A Gift Worth a Thousand Words
“Songwriting as a medium allows students to speak to their own realities and provides a profound opportunity for youth to talk about their position in the world. This class is a way to teach them important skills by meeting them where they are."
A Gift Worth a Thousand WordsJune 10, 2016
Growing up, Marshall Mathers—known in most circles as Eminem, one of the best-selling hip-hop artists of all time—was a Detroit kid who had a fascination with words.
In a 2011 interview with Anderson Cooper on 60 Minutes, the rapper admitted that he used to read the dictionary for fun. He wanted to have as many words as possible at his disposal, to use whenever he needed them. They ended up becoming his most valuable resource.
His talent as a wordsmith earned him multiple Grammy wins, an Oscar for best original song, sold out concerts, and the launch of his own record label. Through it all, the pride Eminem has for his city has remained an inextricable thread in his craft.
His pride is evident in the philanthropic pursuits of the Marshall Mathers Foundation, which provides funds to support organizations that work with at-risk youth, in Detroit and throughout Michigan.
A Harmonious Partnership
Last year, Eminem and Carhartt collaborated with Nike’s Jordan brand to create ten pairs of ultra-limited-edition Air Jordan sneakers, which they sold in an international online charity auction that netted more than $201,000.
In a move true to their Detroit roots, their interest in music, and the mission of the Marshall Mathers Foundation, Eminem’s manager and business partner Paul Rosenberg (’93, Social Science), sought out MSU’s Community Music School in Detroit (CMS-D) to explore a way the funds could be used to support the youth of Detroit.
Thanks to the gift, the Verses program at the CMS-D was launched in February, 2016. The program will teach the fundamentals of literacy through song and lyrics—enriching the lives of young people through music, while also helping to address the critical issue of Detroit’s low literacy rates.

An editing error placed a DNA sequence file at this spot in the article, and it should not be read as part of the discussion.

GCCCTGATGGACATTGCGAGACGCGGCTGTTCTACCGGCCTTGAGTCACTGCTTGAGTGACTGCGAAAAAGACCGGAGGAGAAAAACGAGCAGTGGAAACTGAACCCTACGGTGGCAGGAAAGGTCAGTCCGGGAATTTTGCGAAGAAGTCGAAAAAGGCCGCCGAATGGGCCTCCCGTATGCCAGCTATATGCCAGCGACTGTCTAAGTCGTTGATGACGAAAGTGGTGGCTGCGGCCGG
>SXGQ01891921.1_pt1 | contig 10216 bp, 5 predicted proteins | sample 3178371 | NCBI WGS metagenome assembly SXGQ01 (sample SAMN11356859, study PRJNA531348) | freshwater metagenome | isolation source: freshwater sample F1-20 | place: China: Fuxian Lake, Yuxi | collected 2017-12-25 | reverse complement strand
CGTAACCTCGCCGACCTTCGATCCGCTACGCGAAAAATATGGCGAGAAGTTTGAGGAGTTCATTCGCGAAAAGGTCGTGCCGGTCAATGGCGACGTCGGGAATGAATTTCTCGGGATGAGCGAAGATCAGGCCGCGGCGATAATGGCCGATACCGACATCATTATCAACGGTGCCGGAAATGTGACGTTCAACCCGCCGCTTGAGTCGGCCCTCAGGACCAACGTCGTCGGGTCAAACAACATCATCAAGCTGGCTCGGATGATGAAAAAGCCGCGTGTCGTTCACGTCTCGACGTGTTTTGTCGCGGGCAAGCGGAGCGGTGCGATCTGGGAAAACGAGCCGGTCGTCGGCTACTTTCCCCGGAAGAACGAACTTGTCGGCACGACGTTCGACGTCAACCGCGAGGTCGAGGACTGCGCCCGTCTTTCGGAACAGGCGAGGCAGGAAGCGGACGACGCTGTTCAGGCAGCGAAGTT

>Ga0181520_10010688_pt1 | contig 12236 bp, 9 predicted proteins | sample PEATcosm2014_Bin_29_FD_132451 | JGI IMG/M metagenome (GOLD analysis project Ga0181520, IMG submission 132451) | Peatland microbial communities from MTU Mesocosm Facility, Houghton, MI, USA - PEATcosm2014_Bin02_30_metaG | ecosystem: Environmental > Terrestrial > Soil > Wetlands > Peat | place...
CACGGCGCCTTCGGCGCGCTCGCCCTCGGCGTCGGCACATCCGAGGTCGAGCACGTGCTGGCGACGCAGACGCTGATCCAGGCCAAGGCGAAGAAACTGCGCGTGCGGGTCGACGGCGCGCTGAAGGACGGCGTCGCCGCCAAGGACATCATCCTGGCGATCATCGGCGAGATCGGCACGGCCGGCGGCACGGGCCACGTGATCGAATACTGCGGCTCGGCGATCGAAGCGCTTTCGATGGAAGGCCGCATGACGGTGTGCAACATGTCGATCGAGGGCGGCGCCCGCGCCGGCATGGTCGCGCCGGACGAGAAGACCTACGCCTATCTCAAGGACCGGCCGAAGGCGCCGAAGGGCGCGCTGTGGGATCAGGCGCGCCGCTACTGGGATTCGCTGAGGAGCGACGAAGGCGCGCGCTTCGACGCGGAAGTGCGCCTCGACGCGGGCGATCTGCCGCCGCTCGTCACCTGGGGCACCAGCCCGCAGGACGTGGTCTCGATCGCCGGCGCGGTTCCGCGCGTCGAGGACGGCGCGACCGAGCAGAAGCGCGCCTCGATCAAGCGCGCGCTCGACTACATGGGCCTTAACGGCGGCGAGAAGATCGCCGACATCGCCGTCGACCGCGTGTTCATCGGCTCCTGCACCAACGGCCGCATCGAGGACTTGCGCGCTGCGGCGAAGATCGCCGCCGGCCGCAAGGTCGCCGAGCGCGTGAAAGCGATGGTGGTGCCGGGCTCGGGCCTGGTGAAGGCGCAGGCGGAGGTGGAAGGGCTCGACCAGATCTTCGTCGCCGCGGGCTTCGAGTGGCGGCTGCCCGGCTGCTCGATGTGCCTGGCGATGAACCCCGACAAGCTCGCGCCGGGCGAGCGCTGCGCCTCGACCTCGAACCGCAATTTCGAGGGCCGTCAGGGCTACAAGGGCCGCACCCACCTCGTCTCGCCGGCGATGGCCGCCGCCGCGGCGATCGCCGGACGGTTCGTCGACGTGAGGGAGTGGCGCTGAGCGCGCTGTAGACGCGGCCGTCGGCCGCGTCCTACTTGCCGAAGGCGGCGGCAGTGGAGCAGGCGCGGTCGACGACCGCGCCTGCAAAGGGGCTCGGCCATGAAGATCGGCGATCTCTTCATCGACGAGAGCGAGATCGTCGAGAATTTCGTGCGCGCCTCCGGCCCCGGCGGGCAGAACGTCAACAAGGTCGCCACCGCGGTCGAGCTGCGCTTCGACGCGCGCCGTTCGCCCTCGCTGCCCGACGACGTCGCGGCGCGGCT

Learning Literacy by Making Music
The inaugural 15-week Verses course began in February with 35 students, ages 12 to 15, who were recommended by public schools, family service agencies and shelters across the city. The students are being mentored in hip-hop, spoken word poetry and music technology by a faculty that includes a professional poet and Fulbright scholar, an acclaimed Detroit techno artist, a folk singer and a recording engineer.
To develop the program’s curriculum, MSU faculty members drew on their specialties, as well as their experience working in urban school districts. Lessons in songwriting, mixing, critical listening, recording and performance will serve as a vehicle to teach new skills in reading, writing, communication and critical thinking. Put together, these skills will help the students develop new ways of expressing themselves creatively, critiquing the world around them, and collaborating with one another in pursuit of positive results.
“Songwriting as a medium allows students to speak to their own realities and provides a profound opportunity for youth to talk about their position in the world,” says Juliet Hess, assistant professor of music education in the College of Music. “It’s a medium they’re comfortable with, and this class is a way to teach them important skills by meeting them where they are.”
Hess and Vaughn Watson, assistant professor of teacher education in the College of Education, also see Verses as an opportunity to study this unique approach to literacy education, and use their findings to expand the course. They hope to accommodate more students in the fall, and make the curriculum available to educators in K-12 public schools in the near future.
Considering Mathers’ path to success, paved with the words he consumed as a kid, it’s likely that the next generation of wordsmiths are sitting in Detroit’s classrooms right now. And chances are, Verses is the opportunity they’ve been waiting for: to learn how to harness the power of words and use them to pave a path of their own.
For more information on making a gift to the College of Music, contact Associate Director of Development Ann Marie Lindley at firstname.lastname@example.org or call (517) 432-7543.Author: Devon Barrett